Sheets, P., Domke, D., & Greenwald, A. G. (in press). God and Country: The partisan psychology of the presidency, religion, and nation. Political Psychology  [PDF - 187KB]

Pinter, B., & Greenwald, A. G. (2010, in press). A comparison of minimal group induction procedures. Group Processes and Interpersonal Relations.  [PDF - 195KB]

Cvencek, D., Meltzoff, A. N., & Greenwald, A. G. (2010, in press). Math–gender stereotypes in elementary-school children.  Child Development. [PDF - 401KB]

Greenwald, A. G., Smith, C. T., Sriram, N., Bar-Anan, Y., & Nosek, B. A. (2009). Race attitude measures predicted vote in the 2008 U. S. Presidential Election. Analyses of Social Issues and Public Policy, 9, 241–253.  [PDF - 435KB]

Greenwald, A. G., Poehlman, T. A., Uhlmann, E., & Banaji, M. R. (2009). Understanding and using the Implicit Association Test: III. Meta-analysis of predictive validity. Journal of Personality and Social Psychology, 97, 17–41. [PDF - 634KB].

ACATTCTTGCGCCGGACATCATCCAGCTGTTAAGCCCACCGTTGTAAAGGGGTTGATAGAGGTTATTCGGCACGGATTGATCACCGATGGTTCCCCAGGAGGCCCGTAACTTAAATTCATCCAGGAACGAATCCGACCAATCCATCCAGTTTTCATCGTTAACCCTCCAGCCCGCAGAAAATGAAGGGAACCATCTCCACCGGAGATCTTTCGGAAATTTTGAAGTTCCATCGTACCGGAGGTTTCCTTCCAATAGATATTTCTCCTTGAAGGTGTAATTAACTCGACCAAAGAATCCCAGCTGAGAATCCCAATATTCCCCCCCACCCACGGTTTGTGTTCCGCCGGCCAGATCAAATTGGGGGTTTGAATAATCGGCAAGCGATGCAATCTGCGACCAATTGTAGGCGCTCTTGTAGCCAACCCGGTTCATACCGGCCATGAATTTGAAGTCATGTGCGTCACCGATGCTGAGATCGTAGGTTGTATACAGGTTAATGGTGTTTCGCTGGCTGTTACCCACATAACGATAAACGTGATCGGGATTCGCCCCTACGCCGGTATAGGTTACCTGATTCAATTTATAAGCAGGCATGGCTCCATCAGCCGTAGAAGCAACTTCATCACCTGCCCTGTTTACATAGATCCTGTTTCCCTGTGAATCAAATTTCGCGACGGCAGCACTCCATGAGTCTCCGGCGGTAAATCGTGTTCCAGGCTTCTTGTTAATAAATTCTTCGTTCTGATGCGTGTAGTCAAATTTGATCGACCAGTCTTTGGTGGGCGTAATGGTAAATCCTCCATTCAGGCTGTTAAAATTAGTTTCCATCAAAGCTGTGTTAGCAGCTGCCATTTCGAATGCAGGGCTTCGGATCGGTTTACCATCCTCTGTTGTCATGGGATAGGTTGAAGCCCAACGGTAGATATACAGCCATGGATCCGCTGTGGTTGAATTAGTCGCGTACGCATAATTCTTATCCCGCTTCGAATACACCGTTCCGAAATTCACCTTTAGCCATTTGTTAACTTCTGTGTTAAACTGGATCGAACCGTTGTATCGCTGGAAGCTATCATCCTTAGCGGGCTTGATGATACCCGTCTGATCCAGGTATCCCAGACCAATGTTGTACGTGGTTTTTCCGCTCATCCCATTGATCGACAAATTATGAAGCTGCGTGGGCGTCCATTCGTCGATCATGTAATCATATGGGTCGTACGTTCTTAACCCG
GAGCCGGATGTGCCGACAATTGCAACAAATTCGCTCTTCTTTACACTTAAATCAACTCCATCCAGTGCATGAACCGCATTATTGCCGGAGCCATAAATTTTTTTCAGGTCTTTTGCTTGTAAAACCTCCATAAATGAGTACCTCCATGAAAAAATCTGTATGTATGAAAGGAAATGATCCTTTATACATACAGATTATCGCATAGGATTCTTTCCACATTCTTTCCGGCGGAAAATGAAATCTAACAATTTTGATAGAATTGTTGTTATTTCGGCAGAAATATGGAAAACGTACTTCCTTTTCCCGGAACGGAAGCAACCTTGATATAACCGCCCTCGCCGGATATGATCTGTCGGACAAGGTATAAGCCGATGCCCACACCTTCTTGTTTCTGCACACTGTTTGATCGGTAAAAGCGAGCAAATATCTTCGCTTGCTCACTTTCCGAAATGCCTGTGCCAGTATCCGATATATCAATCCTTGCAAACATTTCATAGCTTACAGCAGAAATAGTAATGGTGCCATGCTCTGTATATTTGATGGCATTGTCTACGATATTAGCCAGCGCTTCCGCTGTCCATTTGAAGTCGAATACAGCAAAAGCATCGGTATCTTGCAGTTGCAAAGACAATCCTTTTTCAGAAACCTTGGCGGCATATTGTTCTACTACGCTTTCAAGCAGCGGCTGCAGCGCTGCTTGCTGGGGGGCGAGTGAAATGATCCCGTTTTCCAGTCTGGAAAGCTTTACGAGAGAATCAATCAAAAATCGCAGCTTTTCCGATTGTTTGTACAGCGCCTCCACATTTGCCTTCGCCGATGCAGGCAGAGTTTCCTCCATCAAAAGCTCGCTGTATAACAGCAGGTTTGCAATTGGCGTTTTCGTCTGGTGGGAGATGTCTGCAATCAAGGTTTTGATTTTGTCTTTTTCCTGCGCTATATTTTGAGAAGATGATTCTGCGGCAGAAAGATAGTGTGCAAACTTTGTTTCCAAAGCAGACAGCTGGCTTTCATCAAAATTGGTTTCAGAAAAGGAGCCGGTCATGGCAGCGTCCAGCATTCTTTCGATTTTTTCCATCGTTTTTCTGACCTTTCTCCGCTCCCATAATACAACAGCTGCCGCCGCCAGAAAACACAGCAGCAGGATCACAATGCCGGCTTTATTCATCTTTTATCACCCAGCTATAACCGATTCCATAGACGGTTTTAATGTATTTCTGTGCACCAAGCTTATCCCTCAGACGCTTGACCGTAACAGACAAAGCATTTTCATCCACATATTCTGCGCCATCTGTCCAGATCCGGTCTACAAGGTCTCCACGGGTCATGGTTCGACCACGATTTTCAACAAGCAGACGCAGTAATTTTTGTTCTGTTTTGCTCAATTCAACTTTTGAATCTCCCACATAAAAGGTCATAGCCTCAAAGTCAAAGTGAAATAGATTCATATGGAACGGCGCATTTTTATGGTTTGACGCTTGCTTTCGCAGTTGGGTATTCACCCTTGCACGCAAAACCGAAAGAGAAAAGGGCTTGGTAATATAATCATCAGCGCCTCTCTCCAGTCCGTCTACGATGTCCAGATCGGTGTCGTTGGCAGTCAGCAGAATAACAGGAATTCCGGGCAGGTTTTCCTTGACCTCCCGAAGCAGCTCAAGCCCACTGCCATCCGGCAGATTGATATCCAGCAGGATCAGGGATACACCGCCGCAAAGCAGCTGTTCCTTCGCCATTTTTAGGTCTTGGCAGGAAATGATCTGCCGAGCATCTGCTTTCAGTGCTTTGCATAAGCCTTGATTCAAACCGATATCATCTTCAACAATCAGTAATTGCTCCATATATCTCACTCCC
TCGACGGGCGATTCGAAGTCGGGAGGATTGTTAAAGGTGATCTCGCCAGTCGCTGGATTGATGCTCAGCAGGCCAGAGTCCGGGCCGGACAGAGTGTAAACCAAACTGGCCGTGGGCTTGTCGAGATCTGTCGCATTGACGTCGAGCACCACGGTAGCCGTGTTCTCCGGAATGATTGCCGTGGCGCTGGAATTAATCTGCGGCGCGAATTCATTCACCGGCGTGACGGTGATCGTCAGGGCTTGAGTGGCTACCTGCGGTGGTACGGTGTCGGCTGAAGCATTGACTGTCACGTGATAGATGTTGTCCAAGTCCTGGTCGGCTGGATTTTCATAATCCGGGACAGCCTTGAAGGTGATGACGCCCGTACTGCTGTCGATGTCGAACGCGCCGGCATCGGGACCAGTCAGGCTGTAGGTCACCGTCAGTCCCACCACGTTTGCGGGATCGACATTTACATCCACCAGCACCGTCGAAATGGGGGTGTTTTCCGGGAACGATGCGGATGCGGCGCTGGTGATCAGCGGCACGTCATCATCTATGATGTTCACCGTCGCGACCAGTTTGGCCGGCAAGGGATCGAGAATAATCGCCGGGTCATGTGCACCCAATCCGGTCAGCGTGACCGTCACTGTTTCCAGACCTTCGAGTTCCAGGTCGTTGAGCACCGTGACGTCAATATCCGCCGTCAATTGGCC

Also: Non-technical brief summary of meta-analysis - 105KB. 
Also: summary of articles showing IAT validity in "real-world" samples. 
Also: Archive for above meta-analysis (it's big — 95 MEGAbytes; please check description of contents before deciding to download).  The archive is intended to make the database of the meta-analysis accessible to others who may wish to do further analyses or are considering doing a further meta-analysis that might use the same database.  To download the 95 MB zipfile, click here.

Sriram, N., & Greenwald, A. G. (2009). The Brief Implicit Association Test.  Experimental Psychology, 56, 283–294.  [PDF ].
Also: Supplementary materials [PDF - 323KB] (mainly stimulus words and images) for Sriram & Greenwald Brief IAT article. This is the only source of these materials — they are not in the journal article.